An African refugee who was jailed twice for sex offences was awarded £110,000 in compensation for having to stay in prison for “too long”.
Guinean native Aliou Bah, 26, was imprisoned twice for serious sexual assault — once against a 16-year-old girl — but was awarded the compensation for being detained for 21 months longer than his original prison sentences whilst the Home Office fought for his deportation, reports The Sun.
The West African joined his refugee father in the UK in 2007. In 2011, he was convicted of sexually assaulting a 16-year-old girl, was jailed for 18 months, and put on the sex offenders’ register.
He then went on to commit another sex attack against a woman and was jailed for two years in 2014.
Following both periods of imprisonment, Bah was detained for a total of 21 months “pending deportation”.
However, the judge presiding over the case, Judge Nicholas Madge, ruled the periods of detention after his sentences had expired were unlawful. Given the West African’s refugee status and as the Guinea Embassy refused to issue travel documents, there was no prospect of him being deported, Central London County Court heard.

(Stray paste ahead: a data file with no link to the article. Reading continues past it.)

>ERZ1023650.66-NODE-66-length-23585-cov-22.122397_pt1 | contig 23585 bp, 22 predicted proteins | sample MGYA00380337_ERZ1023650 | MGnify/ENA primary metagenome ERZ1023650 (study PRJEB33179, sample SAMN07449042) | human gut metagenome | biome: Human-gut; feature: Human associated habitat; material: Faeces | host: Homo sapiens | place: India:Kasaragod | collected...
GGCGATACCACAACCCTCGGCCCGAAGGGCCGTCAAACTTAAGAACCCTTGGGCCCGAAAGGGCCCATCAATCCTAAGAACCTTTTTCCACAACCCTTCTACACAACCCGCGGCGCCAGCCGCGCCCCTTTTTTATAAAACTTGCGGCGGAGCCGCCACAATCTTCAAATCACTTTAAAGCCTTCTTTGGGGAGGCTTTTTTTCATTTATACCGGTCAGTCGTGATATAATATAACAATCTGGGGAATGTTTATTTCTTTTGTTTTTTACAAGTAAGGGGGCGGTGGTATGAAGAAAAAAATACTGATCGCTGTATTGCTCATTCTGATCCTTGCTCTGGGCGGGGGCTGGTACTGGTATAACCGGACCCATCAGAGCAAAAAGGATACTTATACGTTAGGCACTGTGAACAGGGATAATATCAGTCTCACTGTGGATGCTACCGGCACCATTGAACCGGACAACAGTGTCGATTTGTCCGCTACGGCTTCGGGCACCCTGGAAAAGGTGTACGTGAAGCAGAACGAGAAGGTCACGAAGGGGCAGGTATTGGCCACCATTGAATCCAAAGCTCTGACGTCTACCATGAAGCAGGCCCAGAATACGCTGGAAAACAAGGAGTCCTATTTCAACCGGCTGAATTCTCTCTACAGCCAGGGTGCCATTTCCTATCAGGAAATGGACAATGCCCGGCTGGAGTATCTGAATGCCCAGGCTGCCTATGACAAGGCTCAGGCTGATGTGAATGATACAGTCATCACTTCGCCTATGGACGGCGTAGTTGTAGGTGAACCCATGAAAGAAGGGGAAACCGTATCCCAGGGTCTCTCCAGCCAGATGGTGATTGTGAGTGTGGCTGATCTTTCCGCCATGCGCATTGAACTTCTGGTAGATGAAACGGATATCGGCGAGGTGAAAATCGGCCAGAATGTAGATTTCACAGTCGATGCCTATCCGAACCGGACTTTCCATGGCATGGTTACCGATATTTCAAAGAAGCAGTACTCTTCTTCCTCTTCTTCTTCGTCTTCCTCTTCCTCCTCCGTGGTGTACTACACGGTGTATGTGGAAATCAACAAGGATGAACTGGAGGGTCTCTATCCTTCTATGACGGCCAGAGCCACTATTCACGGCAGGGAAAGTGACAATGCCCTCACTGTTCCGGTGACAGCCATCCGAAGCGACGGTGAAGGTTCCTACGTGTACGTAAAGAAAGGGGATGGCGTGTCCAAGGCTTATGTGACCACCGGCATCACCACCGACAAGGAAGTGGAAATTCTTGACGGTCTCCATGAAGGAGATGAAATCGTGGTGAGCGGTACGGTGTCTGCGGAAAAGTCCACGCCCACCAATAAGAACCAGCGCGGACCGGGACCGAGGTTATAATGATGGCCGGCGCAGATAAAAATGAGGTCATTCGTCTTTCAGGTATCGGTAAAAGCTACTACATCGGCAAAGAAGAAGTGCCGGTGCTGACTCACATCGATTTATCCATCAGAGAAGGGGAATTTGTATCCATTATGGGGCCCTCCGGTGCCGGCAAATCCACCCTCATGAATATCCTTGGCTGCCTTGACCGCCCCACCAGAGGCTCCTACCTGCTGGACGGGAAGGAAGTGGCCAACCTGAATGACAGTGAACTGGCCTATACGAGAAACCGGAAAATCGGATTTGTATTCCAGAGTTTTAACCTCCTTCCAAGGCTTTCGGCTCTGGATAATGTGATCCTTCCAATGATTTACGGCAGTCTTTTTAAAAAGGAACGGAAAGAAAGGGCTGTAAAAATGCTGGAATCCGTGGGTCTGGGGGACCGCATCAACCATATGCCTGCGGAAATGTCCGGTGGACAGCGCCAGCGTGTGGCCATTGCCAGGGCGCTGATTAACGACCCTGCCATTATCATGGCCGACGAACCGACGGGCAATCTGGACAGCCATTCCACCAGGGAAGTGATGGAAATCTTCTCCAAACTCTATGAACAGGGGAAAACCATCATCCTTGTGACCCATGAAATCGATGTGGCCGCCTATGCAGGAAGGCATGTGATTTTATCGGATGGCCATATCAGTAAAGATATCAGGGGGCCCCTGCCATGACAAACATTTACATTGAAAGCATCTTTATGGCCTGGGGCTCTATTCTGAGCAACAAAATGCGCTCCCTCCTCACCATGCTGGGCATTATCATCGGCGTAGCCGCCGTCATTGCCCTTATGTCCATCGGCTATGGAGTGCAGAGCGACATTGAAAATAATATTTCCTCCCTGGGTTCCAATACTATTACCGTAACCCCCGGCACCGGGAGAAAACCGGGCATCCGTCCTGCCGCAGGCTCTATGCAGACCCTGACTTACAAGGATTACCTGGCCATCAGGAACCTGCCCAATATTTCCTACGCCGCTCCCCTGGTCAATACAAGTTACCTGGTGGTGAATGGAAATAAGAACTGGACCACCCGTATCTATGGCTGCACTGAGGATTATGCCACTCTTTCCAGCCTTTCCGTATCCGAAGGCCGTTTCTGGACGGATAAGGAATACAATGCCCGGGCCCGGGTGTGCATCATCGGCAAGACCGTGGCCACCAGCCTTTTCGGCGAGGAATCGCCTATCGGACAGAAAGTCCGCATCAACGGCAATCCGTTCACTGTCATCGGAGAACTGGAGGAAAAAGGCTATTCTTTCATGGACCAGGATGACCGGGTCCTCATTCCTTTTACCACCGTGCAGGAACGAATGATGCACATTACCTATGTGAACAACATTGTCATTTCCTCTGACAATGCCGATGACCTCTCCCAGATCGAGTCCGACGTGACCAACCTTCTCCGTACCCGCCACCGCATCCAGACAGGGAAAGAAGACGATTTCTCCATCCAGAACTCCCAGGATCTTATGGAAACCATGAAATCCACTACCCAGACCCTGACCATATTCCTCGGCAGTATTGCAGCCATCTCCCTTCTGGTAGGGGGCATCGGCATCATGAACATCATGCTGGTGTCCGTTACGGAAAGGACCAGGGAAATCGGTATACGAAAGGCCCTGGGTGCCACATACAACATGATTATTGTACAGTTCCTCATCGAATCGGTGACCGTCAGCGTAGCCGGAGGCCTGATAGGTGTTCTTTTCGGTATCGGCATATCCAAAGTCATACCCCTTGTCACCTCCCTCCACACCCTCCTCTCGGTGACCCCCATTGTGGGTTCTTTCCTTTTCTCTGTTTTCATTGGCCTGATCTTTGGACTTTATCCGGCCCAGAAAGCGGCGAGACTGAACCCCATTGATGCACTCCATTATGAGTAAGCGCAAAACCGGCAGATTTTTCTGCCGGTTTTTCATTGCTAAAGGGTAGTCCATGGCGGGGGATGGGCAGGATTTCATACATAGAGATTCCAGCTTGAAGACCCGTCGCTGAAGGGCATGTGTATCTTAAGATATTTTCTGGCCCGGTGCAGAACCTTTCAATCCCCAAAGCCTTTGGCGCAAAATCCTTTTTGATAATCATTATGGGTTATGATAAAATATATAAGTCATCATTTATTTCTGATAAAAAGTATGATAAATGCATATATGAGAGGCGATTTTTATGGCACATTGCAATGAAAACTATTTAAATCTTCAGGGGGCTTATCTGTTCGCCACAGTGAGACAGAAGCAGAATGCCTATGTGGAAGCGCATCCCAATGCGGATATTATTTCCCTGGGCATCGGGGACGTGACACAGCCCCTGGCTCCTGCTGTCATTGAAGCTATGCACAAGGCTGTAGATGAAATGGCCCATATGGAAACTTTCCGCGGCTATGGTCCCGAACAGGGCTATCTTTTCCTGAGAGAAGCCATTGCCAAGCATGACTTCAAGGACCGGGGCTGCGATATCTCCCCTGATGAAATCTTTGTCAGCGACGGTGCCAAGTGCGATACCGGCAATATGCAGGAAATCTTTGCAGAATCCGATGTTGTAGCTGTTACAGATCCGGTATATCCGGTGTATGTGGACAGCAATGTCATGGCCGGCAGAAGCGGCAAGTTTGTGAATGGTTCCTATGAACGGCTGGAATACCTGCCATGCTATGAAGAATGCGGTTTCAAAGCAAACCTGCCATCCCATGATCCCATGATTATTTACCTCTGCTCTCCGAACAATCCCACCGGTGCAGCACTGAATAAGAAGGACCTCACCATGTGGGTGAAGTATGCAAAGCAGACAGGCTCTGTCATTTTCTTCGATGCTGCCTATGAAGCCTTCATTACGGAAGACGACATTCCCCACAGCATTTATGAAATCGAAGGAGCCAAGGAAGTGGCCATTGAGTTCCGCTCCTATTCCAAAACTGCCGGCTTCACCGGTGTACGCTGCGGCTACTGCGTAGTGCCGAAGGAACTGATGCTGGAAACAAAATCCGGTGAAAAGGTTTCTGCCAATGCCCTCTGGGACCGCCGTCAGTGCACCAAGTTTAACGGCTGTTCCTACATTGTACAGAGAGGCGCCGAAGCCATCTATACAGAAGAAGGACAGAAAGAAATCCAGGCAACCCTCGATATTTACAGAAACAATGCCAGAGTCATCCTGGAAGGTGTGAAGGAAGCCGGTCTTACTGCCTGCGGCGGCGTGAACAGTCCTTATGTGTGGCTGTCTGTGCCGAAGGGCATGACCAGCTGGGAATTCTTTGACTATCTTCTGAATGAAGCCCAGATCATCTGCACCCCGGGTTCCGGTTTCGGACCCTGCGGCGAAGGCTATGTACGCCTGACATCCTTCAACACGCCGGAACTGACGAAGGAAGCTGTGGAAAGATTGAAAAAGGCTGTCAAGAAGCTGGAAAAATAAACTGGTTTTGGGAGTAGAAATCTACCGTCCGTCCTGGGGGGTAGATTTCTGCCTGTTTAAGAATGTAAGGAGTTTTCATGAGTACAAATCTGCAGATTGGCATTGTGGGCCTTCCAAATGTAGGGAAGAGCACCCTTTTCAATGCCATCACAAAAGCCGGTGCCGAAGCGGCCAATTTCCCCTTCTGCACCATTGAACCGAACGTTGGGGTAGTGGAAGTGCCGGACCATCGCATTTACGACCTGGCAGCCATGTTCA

The newspaper reports that then-Home Secretary Theresa May had signed the deportation order in December 2011, unaware that he was entitled to be treated as a refugee.
Judge Madge ruled Bah had a right to receive justice and was due compensation because of the Home Office’s incompetence.
A Home Office spokesman said: “People who have no right to live in this country should be in no doubt of our determination to remove them. We have removed more than 41,000 Foreign National Offenders since 2010.
“We are now considering the judgement but this case does not change the legality of Mr. Bah’s status in the UK.”